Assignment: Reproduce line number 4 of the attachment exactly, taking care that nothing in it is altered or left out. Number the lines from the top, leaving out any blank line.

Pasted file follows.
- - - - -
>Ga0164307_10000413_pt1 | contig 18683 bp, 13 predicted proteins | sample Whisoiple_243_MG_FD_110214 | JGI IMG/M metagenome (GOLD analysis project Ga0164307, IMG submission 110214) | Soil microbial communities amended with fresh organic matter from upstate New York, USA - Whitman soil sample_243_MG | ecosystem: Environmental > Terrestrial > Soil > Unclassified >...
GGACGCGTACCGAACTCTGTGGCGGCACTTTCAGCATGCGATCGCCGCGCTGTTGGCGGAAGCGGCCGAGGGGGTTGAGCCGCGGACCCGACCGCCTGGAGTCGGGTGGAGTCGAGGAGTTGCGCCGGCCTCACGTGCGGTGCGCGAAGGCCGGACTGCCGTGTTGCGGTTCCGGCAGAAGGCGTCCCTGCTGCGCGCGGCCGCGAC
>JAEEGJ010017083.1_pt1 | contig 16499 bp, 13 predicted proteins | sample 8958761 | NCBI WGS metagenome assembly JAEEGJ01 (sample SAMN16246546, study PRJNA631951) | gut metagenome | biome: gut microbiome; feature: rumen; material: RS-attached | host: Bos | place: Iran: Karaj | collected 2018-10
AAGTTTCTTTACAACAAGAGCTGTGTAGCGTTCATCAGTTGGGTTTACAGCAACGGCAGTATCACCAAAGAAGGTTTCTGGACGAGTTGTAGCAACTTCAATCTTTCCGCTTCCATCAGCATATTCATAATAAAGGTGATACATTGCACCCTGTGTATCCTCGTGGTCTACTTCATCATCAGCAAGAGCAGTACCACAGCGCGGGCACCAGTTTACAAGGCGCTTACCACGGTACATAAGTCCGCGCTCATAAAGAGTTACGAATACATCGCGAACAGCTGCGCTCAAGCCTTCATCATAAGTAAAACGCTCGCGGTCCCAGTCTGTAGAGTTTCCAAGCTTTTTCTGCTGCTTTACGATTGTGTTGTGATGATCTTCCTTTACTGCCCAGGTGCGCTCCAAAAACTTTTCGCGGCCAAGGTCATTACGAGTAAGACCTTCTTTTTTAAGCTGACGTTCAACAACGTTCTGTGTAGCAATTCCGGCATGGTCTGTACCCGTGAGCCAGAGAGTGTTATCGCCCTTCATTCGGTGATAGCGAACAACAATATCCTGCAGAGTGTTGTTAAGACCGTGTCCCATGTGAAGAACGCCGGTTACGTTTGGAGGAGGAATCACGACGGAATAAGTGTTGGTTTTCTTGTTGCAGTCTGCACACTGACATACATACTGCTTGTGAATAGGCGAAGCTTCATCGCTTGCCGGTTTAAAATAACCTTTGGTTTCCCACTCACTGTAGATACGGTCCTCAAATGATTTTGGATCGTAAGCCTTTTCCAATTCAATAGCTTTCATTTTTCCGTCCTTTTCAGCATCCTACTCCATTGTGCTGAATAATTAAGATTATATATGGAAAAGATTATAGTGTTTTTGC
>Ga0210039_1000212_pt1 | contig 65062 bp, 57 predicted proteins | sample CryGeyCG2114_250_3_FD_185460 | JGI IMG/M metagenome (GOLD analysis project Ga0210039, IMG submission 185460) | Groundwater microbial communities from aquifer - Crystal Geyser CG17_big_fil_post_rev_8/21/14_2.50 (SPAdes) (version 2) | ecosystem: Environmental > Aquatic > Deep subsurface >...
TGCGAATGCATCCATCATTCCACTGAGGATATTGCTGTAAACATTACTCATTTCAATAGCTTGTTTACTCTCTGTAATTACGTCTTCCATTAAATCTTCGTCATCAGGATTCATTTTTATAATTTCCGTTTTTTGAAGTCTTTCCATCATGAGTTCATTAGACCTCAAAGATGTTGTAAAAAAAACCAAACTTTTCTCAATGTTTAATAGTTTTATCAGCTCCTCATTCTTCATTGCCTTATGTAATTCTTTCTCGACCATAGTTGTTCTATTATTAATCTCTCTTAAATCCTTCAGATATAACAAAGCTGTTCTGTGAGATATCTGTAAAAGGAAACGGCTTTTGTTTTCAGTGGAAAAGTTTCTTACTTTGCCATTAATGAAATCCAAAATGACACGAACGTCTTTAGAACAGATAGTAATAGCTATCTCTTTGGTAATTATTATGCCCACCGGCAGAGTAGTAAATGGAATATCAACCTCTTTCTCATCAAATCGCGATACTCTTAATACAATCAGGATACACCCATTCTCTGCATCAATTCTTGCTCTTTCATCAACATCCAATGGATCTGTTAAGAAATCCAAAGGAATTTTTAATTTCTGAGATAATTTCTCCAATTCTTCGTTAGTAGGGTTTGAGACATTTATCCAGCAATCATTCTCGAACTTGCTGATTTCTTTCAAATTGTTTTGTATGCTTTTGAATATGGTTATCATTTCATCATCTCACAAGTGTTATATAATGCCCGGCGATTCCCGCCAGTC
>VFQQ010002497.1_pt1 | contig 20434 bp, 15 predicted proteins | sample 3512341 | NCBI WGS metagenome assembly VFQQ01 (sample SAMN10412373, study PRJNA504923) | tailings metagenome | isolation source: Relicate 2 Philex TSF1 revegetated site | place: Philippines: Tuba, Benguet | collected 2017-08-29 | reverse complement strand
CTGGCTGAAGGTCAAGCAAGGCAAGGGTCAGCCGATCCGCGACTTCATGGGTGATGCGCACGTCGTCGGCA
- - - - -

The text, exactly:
AAGTTTCTTTACAACAAGAGCTGTGTAGCGTTCATCAGTTGGGTTTACAGCAACGGCAGTATCACCAAAGAAGGTTTCTGGACGAGTTGTAGCAACTTCAATCTTTCCGCTTCCATCAGCATATTCATAATAAAGGTGATACATTGCACCCTGTGTATCCTCGTGGTCTACTTCATCATCAGCAAGAGCAGTACCACAGCGCGGGCACCAGTTTACAAGGCGCTTACCACGGTACATAAGTCCGCGCTCATAAAGAGTTACGAATACATCGCGAACAGCTGCGCTCAAGCCTTCATCATAAGTAAAACGCTCGCGGTCCCAGTCTGTAGAGTTTCCAAGCTTTTTCTGCTGCTTTACGATTGTGTTGTGATGATCTTCCTTTACTGCCCAGGTGCGCTCCAAAAACTTTTCGCGGCCAAGGTCATTACGAGTAAGACCTTCTTTTTTAAGCTGACGTTCAACAACGTTCTGTGTAGCAATTCCGGCATGGTCTGTACCCGTGAGCCAGAGAGTGTTATCGCCCTTCATTCGGTGATAGCGAACAACAATATCCTGCAGAGTGTTGTTAAGACCGTGTCCCATGTGAAGAACGCCGGTTACGTTTGGAGGAGGAATCACGACGGAATAAGTGTTGGTTTTCTTGTTGCAGTCTGCACACTGACATACATACTGCTTGTGAATAGGCGAAGCTTCATCGCTTGCCGGTTTAAAATAACCTTTGGTTTCCCACTCACTGTAGATACGGTCCTCAAATGATTTTGGATCGTAAGCCTTTTCCAATTCAATAGCTTTCATTTTTCCGTCCTTTTCAGCATCCTACTCCATTGTGCTGAATAATTAAGATTATATATGGAAAAGATTATAGTGTTTTTGC